parviglumis. Among seven neutrally evolving loci for
^
which a 4N chud87 value could be determined (table 3), we
^
found no significant correlation between 4N chud87 and h in
parviglumis (r ¼ 20.07, p ¼ 0.56). Similarly, h in
parviglumis is correlated with neither R (r ¼ 20.116; p ¼
^
0.37) nor 4N chud01 (r ¼ 20.25, p ¼ 0.27). By contrast, the
^
correlation between 4N chud87 and h in this subset of seven
loci was still high in maize (r ¼ 0.58), but not significant
( p ¼ 0.32), probably reflecting a lack of power with a small
sample.
Using simulation, we explored whether the population
bottleneck could generate the positive correlation between

Downloaded from http://mbe.oxfordjournals.org/ by guest on January 10, 2014

Genetic Diversity and Recombination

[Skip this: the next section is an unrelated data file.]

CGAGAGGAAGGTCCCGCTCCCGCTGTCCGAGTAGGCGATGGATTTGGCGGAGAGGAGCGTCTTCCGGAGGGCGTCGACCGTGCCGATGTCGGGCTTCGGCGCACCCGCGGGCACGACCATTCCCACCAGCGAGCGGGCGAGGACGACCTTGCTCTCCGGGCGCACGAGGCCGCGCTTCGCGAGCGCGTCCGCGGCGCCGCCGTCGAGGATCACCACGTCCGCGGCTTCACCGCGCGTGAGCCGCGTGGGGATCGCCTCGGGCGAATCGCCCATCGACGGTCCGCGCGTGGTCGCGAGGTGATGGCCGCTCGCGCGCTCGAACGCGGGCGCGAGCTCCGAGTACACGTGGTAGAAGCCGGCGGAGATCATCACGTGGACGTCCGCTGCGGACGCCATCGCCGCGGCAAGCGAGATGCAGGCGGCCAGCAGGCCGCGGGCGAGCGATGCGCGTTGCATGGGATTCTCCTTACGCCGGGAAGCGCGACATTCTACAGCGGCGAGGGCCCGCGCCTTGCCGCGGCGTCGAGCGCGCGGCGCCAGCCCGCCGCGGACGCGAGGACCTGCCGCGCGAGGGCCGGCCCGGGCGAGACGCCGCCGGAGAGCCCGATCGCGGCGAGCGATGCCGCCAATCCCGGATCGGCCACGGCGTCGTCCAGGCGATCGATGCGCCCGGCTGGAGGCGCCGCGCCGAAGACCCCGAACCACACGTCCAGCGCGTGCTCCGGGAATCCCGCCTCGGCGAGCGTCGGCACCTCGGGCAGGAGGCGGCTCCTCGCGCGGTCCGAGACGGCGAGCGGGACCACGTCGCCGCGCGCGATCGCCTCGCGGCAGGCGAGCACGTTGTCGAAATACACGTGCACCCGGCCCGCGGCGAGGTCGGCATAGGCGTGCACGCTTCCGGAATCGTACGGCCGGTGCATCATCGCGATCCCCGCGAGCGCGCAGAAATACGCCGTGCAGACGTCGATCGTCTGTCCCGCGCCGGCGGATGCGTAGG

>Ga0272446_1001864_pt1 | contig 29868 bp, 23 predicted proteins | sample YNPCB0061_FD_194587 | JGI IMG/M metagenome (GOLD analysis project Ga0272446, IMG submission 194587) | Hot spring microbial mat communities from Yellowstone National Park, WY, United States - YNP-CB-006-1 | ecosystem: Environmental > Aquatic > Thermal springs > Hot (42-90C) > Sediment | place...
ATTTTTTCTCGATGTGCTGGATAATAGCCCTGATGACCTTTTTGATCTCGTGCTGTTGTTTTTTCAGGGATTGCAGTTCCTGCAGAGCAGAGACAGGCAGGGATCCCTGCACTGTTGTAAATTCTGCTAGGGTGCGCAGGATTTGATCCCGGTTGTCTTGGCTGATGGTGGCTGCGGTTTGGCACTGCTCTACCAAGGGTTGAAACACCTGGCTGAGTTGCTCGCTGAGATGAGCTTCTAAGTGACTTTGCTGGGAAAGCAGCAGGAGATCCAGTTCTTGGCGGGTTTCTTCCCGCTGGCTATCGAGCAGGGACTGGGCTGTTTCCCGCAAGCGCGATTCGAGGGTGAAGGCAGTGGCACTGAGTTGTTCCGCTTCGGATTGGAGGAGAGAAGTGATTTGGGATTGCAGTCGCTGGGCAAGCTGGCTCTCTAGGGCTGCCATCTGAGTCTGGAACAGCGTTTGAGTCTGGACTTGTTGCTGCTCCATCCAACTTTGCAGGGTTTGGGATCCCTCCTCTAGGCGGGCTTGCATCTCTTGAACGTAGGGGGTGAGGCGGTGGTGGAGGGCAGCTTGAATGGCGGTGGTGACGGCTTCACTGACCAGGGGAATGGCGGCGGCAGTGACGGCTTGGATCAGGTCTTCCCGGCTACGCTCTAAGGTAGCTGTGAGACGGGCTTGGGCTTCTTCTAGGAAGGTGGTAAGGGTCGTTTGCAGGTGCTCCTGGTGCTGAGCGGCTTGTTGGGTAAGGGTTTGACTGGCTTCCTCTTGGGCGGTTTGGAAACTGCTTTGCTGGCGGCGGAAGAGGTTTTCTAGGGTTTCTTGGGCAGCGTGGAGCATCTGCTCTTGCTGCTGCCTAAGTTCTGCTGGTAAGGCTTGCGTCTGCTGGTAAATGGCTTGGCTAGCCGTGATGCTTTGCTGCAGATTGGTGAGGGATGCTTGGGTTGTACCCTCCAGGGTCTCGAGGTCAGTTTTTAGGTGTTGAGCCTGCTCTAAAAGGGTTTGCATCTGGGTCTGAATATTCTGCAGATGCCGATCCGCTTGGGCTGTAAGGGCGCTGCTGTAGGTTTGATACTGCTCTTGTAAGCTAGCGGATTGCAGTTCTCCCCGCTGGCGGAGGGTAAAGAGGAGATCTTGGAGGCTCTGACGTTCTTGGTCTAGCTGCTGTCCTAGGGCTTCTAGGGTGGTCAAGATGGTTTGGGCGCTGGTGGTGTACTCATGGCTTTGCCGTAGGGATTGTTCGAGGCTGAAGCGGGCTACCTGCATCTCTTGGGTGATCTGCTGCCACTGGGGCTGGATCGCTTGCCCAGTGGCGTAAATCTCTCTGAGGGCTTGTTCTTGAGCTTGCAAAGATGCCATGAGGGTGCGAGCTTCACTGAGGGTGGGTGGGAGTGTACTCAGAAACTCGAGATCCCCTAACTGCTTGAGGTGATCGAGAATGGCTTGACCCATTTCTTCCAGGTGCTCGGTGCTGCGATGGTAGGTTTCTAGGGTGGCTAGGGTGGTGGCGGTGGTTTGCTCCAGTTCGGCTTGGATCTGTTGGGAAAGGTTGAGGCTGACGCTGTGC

distribution. Under both recombination estimates, we
rejected the multilocus scenario for tb1 ( p ¼ 0.0002 and
p ¼ 0.0003, with 4Nchud87 and 4Nchud01, respectively), ts2
( p ¼ 0.008 and p ¼ 0.0196), d8 ( p ¼ 0.0021 and p
¼ 0.0032), and zagl1 ( p ¼ 0.00 and p ¼ 0.00), strongly
suggesting that the bottleneck model alone does not
account for the evolutionary history of these genes in
maize. In contrast, none of the eight putatively neutral
genes could be differentiated from the multilocus model by
this method (data not shown).

Duration and strength of bottleneck confounded?1

NB
d

Size and duration
confounded

1

Tenaillon et al. 2004 MBE

count

Can estimate k =

Previous studies reported a positive and significant
correlation between recombination rate, measured by either
4Nchud87 or Wall’s estimator (Wall 2000), and nucleotide
diversity (h) in maize (r ¼ 0.65, P ¼ 0.007), based on 18
putatively neutral loci. However, this same correlation was